• $\begingroup$ Welcome to Puzzling! People downvote for all sorts of reasons - not enough explanation is a common one, though that doesn't seem to apply to yours - so it's hard to tell why yours got a -1. If you'd like, you can take the tour to learn more about how the site works $\endgroup$ – puzzledPig Mar 23 '18 at 0:11
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    $\begingroup$ Perhaps because even for lateral-thinking puzzles—which this is NOT—the solver is not given free license to invent their own rules or scenarios. Especially for puzzles not tagged "lateral thinking", the right answer to a puzzle will be the one that uses what the puzzle gave you or hinted at, without inventing facts, rules, or interpretations out of thin air to make a "solution" work. Puzzle posters can't close every loophole… and shouldn't have to. $\endgroup$ – Rubio Mar 23 '18 at 7:17
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"My sibling" refers to:

A different sibling each time.

For example:

Sibling A was born on, say, 08-Sep-2010.
You were born on 09-Sep-2011.
Your other sibling B was born on 22-Mar-2013 (Birthday Yesterday).

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2
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An alternate answer; very similar to the accepted

I was born 1 day after my sibling.

The sibling was born on February 28, asker was born on March 1

Yesterday was my sibling's birthday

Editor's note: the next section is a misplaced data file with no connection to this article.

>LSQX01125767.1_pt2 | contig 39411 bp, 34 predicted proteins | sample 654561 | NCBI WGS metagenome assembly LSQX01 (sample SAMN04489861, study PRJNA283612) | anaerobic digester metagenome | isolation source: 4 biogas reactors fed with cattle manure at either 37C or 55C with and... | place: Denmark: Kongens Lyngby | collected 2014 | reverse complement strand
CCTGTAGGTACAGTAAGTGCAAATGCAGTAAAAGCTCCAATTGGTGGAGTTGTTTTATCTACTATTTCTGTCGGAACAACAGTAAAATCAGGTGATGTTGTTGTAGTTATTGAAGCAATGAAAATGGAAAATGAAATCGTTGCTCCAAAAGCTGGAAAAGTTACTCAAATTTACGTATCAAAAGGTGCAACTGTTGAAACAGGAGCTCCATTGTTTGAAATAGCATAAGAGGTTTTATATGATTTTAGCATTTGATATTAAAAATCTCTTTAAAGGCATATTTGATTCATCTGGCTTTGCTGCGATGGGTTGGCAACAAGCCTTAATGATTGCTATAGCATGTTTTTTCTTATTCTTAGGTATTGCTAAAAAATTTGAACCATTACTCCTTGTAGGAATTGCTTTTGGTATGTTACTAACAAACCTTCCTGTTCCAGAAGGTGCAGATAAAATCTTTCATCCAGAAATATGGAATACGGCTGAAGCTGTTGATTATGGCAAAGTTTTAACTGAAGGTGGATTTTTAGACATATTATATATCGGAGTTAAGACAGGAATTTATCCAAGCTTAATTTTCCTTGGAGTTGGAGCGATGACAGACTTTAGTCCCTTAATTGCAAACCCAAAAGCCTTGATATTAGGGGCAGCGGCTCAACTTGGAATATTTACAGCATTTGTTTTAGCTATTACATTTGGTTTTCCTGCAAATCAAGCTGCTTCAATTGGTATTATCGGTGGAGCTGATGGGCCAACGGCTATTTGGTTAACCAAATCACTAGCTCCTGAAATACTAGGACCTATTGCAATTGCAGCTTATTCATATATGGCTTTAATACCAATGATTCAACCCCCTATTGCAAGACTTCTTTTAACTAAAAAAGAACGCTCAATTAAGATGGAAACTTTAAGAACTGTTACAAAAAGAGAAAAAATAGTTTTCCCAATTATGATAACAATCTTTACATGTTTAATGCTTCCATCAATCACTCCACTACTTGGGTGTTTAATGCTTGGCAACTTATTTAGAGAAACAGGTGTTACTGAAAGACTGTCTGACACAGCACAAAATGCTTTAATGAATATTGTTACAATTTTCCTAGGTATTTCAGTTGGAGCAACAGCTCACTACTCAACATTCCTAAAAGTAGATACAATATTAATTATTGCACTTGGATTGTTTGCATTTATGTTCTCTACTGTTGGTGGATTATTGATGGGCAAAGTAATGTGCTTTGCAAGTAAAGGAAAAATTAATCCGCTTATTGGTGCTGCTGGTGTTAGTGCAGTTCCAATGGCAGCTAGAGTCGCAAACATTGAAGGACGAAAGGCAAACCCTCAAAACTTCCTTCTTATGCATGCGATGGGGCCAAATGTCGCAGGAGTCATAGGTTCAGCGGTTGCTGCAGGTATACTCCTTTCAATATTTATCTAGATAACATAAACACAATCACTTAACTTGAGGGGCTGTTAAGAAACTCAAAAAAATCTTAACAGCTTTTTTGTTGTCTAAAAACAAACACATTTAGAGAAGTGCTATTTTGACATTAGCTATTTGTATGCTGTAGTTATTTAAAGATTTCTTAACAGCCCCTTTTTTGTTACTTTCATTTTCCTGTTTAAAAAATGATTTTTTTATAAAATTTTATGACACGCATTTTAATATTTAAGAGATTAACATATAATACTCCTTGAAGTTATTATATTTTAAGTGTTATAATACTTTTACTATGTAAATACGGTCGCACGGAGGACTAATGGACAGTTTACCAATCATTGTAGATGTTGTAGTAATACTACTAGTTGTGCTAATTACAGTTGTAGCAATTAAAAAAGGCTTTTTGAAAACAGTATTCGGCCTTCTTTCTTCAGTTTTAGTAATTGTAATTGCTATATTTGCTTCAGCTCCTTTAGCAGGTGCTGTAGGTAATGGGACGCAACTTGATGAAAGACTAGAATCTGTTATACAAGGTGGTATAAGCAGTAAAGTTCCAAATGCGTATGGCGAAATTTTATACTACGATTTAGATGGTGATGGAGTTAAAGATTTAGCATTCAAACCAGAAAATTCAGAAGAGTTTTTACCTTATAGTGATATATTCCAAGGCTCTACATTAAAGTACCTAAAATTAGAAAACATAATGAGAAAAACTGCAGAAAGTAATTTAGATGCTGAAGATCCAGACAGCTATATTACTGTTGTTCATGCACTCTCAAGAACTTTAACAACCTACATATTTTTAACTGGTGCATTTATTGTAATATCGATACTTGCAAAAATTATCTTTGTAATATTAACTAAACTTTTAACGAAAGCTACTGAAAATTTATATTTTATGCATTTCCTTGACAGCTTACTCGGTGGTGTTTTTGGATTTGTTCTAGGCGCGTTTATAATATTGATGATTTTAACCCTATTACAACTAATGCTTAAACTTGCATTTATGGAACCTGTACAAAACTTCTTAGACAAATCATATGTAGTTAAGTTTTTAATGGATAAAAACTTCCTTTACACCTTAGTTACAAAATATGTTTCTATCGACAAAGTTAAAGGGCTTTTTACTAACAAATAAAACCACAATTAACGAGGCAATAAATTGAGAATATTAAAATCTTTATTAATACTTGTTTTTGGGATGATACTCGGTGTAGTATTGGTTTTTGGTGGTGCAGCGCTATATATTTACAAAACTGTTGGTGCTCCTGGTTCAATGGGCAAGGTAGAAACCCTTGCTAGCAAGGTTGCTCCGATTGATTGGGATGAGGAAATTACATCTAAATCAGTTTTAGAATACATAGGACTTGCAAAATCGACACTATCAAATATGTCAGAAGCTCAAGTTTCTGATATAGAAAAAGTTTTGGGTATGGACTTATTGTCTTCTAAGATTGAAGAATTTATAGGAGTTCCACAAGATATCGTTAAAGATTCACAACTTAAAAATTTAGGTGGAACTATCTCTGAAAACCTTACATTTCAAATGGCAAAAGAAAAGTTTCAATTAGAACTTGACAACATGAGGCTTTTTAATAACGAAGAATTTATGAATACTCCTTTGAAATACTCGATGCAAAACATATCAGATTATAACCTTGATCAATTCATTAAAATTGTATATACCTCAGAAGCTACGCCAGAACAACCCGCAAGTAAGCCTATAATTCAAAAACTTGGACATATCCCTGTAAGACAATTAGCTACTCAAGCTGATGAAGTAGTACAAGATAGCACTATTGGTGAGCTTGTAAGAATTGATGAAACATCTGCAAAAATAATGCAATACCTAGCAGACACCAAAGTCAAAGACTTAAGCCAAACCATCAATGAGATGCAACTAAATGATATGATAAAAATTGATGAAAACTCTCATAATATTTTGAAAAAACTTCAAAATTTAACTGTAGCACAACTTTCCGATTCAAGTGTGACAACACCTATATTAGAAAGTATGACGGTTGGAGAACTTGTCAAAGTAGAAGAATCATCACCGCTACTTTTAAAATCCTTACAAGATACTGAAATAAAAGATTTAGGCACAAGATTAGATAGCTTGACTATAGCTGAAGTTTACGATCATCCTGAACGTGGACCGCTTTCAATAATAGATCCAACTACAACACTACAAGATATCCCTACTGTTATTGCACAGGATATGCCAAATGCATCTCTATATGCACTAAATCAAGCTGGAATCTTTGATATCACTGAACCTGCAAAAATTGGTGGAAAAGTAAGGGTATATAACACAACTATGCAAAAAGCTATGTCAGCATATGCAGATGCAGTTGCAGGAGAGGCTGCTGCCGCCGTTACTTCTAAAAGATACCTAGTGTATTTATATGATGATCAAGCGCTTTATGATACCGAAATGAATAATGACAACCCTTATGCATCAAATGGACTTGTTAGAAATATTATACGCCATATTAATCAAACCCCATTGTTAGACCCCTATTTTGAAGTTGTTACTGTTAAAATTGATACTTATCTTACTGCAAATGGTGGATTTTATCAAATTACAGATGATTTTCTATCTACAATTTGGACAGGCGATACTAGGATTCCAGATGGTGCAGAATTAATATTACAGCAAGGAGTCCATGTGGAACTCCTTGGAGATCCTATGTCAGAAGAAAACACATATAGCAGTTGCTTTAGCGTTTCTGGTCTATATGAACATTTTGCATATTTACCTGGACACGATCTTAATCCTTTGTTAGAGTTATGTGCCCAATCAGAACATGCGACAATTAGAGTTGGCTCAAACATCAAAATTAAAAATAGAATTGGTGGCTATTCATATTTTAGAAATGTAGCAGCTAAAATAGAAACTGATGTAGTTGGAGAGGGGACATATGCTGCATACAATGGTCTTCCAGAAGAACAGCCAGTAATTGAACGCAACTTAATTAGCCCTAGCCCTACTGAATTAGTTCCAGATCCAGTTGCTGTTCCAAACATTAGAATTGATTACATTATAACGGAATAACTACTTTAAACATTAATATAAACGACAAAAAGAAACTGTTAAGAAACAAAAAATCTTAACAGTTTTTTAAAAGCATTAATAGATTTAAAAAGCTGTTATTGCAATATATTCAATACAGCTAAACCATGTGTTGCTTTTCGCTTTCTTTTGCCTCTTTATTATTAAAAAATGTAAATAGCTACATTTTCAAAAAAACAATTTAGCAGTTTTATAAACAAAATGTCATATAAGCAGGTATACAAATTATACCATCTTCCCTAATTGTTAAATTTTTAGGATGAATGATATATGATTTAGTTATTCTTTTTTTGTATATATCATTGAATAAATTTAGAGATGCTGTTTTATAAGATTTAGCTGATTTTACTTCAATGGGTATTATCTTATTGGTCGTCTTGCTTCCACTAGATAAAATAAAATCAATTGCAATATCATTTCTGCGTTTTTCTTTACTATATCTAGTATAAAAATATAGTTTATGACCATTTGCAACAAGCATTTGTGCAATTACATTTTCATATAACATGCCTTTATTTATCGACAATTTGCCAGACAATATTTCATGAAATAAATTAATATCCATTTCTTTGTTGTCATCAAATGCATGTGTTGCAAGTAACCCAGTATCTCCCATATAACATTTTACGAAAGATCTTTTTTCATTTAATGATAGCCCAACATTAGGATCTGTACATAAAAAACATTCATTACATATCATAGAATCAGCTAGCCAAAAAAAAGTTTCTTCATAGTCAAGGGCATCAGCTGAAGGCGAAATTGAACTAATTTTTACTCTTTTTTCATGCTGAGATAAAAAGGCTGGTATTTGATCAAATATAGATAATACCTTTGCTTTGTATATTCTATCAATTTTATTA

Today is a leap day making it February 29. Yesterday is February 28, the siblings birthday

but today is not my birthday.

It's only February 29, the asker's birthday is still a day away

When is my birthday?

As stated, the birthday in March 1

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    $\begingroup$ You start with the siblings born on 28 Feb and 1 Mar (Chris Porter's answer), but your reasoning seems to rely on them being born on the same day (29 Feb). $\endgroup$ – Lawrence Mar 22 '18 at 0:19
  • $\begingroup$ @Lawrence, I would like to point out that it's not "Chris Porter's answer" as we posted at the same time. He just managed to hit post while I was formatting. Beyond that, I see why you are confused by the "Reasoning" section. I meant it as "Reason why this is a more logical answer than the accepted" which in re-reading I should have just skipped (plus then it might have been posted pre-Porter) so I'm deleting it. $\endgroup$ – MivaScott Mar 27 '18 at 21:47
  • $\begingroup$ Yeah, that’s happened to me as well. Here’s a +1 from me. :) $\endgroup$ – Lawrence Mar 27 '18 at 22:51
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but today is not my birthday.

You were just born

Birthdate vs Birthday

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  • $\begingroup$ It's intentionally written birthday because the specific year doesn't matter. $\endgroup$ – luizfzs Mar 22 '18 at 20:03
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because

You were born the day after him but you are now a Jehovah's Witness and do not have birthdays.